Automation Strategies in Banking

Exploring the automation challenges faced by banks, the webinar covered issues like compliance, legacy processes, improving efficiency, APIs, data management, and third-party vendor integration.

The opinions expressed here are those of the authors. They do not necessarily reflect the views or positions of UK Finance or its members.

On 23 May, UK Finance’s Director of Digital Technology and Innovation, Phillip Mind, led a Confirmation-sponsored webinar on automation in banking. The panel comprised Elvis Crespo, Deputy Head of Compliance, Industrial and Commercial Bank of China (ICBC); David Hagerty, Senior Journey Developer at NatWest; and Confirmation’s Global Strategic Account Executive, Simon Edie.

Top Challenges and Opportunities

Phillip initiated the first webinar poll, asking the audience to prioritise their top challenges and opportunities. The leading responses were adopting new tech for streamlined processes (76.7 per cent) and staying compliant with widening regulatory responsibilities (65.1 per cent).

David emphasised the importance of integrating new tech to link different platforms. NatWest is addressing two significant challenges – making new and legacy platforms communicate efficiently and achieving consistent customer information across the bank. “This opens the door to automation that was impossible before, because those systems weren’t connected,” he said, stressing the value of “air traffic control and governance”.

Elvis highlighted the growing demands of compliance, particularly in data protection and cross-border trading – “new systems must be implemented across the organisation”. He recommended engaging senior management in replacing legacy systems, due to the complex governance required. With many players taking on different roles in different compliance processes, “we can create quite a mess, so we need proper project and process structures”.

David also advocated iterative development and rigorous testing when adopting new tech. He wasn’t surprised to see the audience’s most important goal for 2024 was workflow improvement (84 per cent). “There’s still great inefficiency out there, despite all the lean and agile programmes. Technology moves so quickly that what was once classed as efficient is now behind the curve.”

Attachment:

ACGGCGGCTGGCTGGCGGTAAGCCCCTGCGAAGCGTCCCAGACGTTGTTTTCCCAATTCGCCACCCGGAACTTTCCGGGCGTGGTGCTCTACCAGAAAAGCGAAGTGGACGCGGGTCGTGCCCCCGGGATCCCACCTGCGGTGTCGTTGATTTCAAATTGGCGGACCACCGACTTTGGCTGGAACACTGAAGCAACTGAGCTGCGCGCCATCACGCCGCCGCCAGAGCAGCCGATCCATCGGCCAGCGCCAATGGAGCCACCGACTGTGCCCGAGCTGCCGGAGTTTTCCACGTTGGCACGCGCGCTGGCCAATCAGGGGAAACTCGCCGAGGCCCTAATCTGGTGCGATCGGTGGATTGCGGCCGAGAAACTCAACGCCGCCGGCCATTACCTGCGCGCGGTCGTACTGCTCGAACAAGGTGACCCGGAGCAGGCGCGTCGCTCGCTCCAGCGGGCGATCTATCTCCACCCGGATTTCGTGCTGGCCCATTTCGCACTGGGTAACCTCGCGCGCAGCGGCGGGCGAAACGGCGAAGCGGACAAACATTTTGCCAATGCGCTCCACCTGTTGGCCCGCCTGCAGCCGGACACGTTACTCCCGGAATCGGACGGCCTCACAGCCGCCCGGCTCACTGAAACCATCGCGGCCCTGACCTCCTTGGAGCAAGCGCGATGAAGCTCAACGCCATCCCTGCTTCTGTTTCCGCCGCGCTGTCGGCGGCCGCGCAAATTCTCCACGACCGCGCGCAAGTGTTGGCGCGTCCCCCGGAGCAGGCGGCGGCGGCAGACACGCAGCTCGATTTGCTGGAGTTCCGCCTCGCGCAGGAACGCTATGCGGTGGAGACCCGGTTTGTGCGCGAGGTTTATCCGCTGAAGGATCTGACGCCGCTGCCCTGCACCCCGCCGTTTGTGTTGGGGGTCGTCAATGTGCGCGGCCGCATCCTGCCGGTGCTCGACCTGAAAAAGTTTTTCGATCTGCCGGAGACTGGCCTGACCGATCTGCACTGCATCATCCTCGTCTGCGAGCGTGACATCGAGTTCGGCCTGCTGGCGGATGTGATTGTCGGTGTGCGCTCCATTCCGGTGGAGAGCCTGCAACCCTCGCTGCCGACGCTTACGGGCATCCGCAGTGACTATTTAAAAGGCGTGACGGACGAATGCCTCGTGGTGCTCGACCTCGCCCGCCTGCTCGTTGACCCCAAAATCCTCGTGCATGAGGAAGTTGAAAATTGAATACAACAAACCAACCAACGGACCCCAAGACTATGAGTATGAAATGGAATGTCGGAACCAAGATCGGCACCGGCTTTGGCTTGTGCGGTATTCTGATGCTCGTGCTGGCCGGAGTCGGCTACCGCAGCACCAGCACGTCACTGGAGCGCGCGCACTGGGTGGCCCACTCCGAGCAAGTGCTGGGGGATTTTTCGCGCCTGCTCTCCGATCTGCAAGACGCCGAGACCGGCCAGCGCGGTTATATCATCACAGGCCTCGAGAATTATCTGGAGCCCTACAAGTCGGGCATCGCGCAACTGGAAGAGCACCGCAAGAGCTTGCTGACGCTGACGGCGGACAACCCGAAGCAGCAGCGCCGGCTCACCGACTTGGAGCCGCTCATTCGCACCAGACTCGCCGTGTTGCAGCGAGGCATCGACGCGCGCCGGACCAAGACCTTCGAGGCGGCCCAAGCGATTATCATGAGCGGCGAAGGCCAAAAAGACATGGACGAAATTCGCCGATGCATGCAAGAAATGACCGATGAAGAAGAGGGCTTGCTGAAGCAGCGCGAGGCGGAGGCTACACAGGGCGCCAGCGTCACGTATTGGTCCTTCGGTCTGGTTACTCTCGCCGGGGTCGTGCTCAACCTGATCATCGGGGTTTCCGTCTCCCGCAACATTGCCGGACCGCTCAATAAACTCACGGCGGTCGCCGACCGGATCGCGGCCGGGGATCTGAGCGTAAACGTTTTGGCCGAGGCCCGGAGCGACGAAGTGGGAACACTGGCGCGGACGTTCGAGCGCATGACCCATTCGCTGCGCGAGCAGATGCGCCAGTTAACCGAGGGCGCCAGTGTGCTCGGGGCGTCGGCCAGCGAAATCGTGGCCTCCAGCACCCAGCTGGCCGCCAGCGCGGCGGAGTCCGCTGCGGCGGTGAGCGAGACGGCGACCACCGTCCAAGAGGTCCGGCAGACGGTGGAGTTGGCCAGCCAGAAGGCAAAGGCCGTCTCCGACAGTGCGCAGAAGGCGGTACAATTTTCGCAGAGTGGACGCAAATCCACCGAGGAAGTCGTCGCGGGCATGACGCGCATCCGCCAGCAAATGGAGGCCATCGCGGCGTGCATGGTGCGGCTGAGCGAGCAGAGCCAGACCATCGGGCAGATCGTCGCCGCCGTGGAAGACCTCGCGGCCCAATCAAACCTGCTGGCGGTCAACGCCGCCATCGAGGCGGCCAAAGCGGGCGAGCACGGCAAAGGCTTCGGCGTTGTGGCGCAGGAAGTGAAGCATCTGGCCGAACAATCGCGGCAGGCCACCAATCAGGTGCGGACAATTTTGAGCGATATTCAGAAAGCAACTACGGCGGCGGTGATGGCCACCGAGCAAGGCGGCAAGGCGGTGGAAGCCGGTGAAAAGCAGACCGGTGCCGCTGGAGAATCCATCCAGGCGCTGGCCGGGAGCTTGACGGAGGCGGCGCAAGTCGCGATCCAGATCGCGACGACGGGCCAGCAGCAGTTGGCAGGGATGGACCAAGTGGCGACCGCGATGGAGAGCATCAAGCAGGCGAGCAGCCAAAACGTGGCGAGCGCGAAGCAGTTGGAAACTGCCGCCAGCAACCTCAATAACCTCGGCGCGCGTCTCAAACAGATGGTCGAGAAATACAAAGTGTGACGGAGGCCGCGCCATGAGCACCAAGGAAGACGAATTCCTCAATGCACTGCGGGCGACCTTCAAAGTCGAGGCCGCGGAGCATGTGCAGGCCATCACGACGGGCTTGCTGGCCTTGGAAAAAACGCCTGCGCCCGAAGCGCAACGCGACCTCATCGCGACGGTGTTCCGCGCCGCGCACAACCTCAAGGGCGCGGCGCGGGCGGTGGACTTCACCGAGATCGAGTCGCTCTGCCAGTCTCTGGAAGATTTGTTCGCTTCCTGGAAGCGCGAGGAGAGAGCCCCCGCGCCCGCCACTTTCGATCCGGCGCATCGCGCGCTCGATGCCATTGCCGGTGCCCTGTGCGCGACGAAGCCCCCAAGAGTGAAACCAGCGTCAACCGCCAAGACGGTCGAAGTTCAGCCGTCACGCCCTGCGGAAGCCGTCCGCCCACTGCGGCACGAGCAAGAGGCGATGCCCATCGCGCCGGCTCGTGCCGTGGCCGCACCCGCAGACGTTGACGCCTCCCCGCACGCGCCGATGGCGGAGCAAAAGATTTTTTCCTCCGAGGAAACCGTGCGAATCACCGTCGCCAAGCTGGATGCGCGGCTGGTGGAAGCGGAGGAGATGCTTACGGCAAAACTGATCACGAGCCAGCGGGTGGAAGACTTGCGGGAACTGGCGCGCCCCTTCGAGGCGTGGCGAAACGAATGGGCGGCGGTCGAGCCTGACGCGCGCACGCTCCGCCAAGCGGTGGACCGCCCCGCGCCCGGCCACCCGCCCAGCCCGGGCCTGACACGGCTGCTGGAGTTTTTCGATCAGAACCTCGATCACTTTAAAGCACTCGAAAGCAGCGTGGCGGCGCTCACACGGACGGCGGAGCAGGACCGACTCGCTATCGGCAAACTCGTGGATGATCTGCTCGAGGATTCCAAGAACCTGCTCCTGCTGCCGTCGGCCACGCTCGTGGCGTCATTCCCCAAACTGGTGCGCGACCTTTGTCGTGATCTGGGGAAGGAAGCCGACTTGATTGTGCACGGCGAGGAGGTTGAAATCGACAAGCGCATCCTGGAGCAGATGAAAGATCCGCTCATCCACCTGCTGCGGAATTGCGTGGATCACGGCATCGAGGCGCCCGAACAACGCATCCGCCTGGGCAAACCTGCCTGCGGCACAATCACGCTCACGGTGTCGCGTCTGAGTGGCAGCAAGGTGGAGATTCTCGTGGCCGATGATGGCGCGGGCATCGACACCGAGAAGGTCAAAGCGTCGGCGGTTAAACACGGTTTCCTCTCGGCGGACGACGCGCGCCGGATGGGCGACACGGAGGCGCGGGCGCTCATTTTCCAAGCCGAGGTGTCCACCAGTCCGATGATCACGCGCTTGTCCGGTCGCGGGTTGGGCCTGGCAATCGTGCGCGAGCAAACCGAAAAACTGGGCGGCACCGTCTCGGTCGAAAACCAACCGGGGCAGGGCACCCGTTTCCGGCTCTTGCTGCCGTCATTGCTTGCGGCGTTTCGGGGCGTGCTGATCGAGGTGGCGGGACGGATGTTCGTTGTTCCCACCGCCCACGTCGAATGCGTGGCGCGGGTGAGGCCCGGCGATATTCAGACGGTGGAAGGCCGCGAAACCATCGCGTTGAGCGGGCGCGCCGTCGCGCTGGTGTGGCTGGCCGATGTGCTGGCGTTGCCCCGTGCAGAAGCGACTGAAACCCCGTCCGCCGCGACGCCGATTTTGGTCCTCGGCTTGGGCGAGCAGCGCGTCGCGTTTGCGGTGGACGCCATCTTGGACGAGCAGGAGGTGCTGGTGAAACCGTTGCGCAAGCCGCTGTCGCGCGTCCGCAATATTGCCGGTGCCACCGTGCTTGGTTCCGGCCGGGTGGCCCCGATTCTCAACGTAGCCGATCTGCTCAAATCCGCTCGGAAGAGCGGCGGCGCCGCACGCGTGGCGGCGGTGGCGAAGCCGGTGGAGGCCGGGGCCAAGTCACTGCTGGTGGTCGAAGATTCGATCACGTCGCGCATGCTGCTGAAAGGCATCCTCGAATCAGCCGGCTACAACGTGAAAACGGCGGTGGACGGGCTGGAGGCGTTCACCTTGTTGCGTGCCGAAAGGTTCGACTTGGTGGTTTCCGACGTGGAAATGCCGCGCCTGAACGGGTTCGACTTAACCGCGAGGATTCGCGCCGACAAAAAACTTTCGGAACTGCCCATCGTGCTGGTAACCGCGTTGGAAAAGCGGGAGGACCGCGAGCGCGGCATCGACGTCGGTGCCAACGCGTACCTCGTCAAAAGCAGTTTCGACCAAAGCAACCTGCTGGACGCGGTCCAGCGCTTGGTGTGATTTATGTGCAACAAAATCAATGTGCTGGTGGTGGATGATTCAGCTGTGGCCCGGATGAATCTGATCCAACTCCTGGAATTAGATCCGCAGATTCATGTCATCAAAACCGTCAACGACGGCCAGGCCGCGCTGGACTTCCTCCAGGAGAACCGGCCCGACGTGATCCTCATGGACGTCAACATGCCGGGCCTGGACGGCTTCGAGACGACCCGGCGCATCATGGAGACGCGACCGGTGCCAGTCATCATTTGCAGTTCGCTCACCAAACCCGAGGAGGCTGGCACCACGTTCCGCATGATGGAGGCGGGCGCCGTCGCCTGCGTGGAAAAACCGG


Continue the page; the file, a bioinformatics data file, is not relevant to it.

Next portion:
Investing in APIs

Phillip’s third polling question addressed the challenges banks aim to solve by investing in APIs. The two most popular answers were limiting reliance on outdated technologies (72 per cent) and limiting manual data entry (69 per cent). 

“One of our banking clients,” said Simon, “used to take 15 minutes sourcing confirmation data from multiple systems before emailing it, or – worse still – printing it and posting it to the auditor.” However, their APIs now speak with the bank’s system to populate the client’s data and return it automatically and securely to the requesting party. “And a top ten firm’s turnaround dropped from three weeks to under three days.”

IBCB prioritise automating cross-border payments. “We map hundreds of information fields against our own and our counterparties’ systems,” said Elvis. “With APIs there are far fewer manual transactions.” They also use APIs to meet legal obligations, for example on international sanctions.

David noted that internal APIs had cut customer inquiries about payments from a manual-intensive, 24-hour process to a 20-second response rate. “Sometimes, when we’ve taken a customer journey as far as we can, an external vendor’s API-based solution has lifted it to the next level.”

Selecting Vendors and Managing Data

Simon offered key criteria for selecting external vendors – financial stability, secure and easily integrated solutions, and GDPR-compliance. How good’s the onboarding, in-person training, customer support, managing updates and upgrades? Above all, consult existing users to assess quality and value for money.

An audience member asked if the panel had dedicated data teams for classifying and managing data. “Yes,” said David, “there’s huge mandatory and regulatory demand for sourcing specific data, and data’s vital for training AI systems.”

The Panel’s Takeaways

Phillip noted that banks are evolving and “becoming tech companies”, integrating technology throughout the entire banking process. He asked the panel for their own takeaways. 

David advised taking a step back to understand the customer journey you want to automate, keeping it clear and consistent – “preparation for automation is critical”. Elvis sees investing in suitable technologies and proper management as the realistic way to automation.

Simon recommended being early to automate, “because our most successful clients are those who implemented technologies first and now lead in client experience and bank efficiency.”

As banks navigate the complex landscape of automation, addressing the challenges and seizing opportunities with the right technology and strategic planning will be key to their success. 

Thomson Reuters Confirmation is the leading digital platform and global network for confirming financial data. We help auditors, bankers, lawyers and businesses around the world work more efficiently, find truth in financial data, and detect fraud. Recognised as the industry standard for digital verification worldwide, today Confirmation helps 1.5 million customers in 170 countries to confirm financial data.